But on the other side of the peninsula, the scope of this reputation is put back into perspective although many rowers for the royal court originated from there. A short mischievous man with a small pointed goatee and a turban on his head jumps on a dragonboat that is to sail to the four arms. He is the hakem, the leader of the mosque. It is the time to wish for good luck, so he delivers a blessing that combines Arabic, Cham and Khmer languages. “May we make only one wish, but may God grant us ten!”, he pronounces. But he already imagines the worst on his hissing microphone, “May we not be carried away by jealousy. May winners and losers rejoice without hating one another. May the shame of losing not drawn you!”
With only 200 families, the little village – located behind the Phnom Penh Water Supply Authority – is struggling to collect the funds necessary for a competitive long boat and athletes while the competition is growing. “In the past, there were not so many participants,” a regular spectator noted in 2006.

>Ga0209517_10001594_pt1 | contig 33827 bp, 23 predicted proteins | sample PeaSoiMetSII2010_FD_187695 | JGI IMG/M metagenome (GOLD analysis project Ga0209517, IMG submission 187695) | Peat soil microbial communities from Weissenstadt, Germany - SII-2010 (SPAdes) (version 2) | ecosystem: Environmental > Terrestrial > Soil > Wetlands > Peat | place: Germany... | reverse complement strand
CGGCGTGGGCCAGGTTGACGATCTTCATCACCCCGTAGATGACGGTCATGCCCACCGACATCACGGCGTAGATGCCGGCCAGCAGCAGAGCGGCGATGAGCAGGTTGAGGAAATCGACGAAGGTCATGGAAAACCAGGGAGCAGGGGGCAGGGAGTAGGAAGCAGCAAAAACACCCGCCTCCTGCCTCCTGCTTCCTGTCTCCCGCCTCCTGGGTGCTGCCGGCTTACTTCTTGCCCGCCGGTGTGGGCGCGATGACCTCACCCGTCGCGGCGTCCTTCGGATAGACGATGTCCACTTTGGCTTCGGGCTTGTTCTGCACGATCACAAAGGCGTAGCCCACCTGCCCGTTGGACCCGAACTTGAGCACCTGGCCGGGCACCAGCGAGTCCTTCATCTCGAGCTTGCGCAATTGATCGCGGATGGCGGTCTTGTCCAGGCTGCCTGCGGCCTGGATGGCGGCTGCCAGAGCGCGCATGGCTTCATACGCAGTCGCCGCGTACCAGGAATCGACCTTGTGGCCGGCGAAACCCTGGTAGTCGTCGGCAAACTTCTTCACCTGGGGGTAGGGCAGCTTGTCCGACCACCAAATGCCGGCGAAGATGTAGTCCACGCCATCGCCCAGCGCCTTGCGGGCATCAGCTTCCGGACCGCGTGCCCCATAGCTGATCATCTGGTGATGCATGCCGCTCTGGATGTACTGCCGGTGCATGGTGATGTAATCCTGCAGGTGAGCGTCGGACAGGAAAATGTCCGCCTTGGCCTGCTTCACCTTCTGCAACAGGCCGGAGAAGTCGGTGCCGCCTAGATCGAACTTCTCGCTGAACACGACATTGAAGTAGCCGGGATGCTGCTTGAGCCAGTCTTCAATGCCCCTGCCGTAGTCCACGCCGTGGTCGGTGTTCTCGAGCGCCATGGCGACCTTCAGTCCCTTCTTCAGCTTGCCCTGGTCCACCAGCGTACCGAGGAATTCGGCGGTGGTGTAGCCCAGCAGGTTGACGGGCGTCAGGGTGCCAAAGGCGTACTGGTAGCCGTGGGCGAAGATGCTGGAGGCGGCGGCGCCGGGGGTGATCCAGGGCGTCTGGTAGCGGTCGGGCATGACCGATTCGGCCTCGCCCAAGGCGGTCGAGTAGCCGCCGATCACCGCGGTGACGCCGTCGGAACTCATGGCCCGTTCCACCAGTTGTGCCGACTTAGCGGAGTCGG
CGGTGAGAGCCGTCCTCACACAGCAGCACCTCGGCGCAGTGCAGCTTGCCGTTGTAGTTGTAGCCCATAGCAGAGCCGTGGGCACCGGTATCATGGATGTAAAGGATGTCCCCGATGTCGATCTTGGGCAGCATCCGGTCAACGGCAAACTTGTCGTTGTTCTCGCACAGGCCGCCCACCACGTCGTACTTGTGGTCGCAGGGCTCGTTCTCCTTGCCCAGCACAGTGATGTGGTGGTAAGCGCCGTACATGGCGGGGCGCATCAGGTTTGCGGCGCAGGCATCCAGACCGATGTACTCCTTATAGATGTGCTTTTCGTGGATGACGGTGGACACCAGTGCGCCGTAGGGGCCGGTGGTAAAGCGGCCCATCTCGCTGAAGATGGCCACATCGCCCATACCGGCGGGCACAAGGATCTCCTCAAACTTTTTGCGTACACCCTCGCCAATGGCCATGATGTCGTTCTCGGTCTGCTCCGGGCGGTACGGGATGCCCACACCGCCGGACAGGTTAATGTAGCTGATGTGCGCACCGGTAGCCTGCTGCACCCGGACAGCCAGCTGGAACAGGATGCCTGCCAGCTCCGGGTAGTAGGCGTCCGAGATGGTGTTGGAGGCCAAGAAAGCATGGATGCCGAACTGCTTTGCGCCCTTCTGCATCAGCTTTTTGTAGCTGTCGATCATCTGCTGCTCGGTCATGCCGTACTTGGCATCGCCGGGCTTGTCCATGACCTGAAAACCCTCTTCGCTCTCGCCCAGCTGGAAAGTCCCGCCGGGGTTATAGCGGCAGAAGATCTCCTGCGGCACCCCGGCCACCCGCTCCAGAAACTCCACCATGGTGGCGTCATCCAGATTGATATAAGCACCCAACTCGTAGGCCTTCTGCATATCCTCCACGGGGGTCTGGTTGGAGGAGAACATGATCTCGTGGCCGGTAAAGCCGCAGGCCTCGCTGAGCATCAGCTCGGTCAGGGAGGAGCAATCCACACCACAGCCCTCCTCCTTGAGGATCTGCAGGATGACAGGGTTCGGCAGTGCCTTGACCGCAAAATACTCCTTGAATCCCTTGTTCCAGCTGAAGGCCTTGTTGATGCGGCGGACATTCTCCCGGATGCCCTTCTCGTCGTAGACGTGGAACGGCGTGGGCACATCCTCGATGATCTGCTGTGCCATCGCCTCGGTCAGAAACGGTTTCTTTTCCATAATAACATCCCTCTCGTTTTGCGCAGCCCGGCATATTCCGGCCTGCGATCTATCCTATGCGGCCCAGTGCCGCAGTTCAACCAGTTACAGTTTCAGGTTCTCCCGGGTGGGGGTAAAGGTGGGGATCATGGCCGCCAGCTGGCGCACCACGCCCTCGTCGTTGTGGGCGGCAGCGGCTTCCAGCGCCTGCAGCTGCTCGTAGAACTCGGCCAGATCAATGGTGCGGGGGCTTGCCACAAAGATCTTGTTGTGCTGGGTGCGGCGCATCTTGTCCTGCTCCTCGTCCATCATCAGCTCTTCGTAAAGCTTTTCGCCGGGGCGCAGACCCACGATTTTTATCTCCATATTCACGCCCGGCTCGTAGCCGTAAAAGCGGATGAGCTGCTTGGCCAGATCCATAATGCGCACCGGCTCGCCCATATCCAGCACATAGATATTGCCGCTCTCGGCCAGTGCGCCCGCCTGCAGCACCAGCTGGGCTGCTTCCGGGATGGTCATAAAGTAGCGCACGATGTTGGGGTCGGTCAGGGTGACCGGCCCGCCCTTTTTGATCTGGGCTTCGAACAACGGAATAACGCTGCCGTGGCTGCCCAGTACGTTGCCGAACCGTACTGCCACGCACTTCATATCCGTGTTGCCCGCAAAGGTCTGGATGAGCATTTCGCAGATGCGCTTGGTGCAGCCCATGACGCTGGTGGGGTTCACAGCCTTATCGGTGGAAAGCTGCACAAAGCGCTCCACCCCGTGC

In 2008, the “Dara Santchei Rasmei Mekong” was even unable to join the races because the boat was too tired. “But next year, I am confident that we will definitely receive donations at last, so we can pay for the overhaul of our dragonboat and good food for the rowers,” the passionate hakem says with hope. A basic fact offers promise, “The chaew [rowing while standing] style is really a Cham specialty, our speciality. The Khmer struggle with it and prefer the Om Tuk [rowing while sitting].”
However, one exception – and not the least – confirms the rule, yet again in Chruy Changvar, near the bridge. There was a long boat in another mosque. Although it was renowned, it was getting old. And so were its pilots in light of the lack of interest of the younger generation. This asked for a reaction and it is precisely a local youth who – after earning some good money – bought the “Bopha Keang Khleang” and gave it back its strength and gilt as well as dynamic rowers… female ones. Not only is the boat one of the rare to be steered by women, but its Cham owner went to look for them in Koh Touch, a very Khmer island.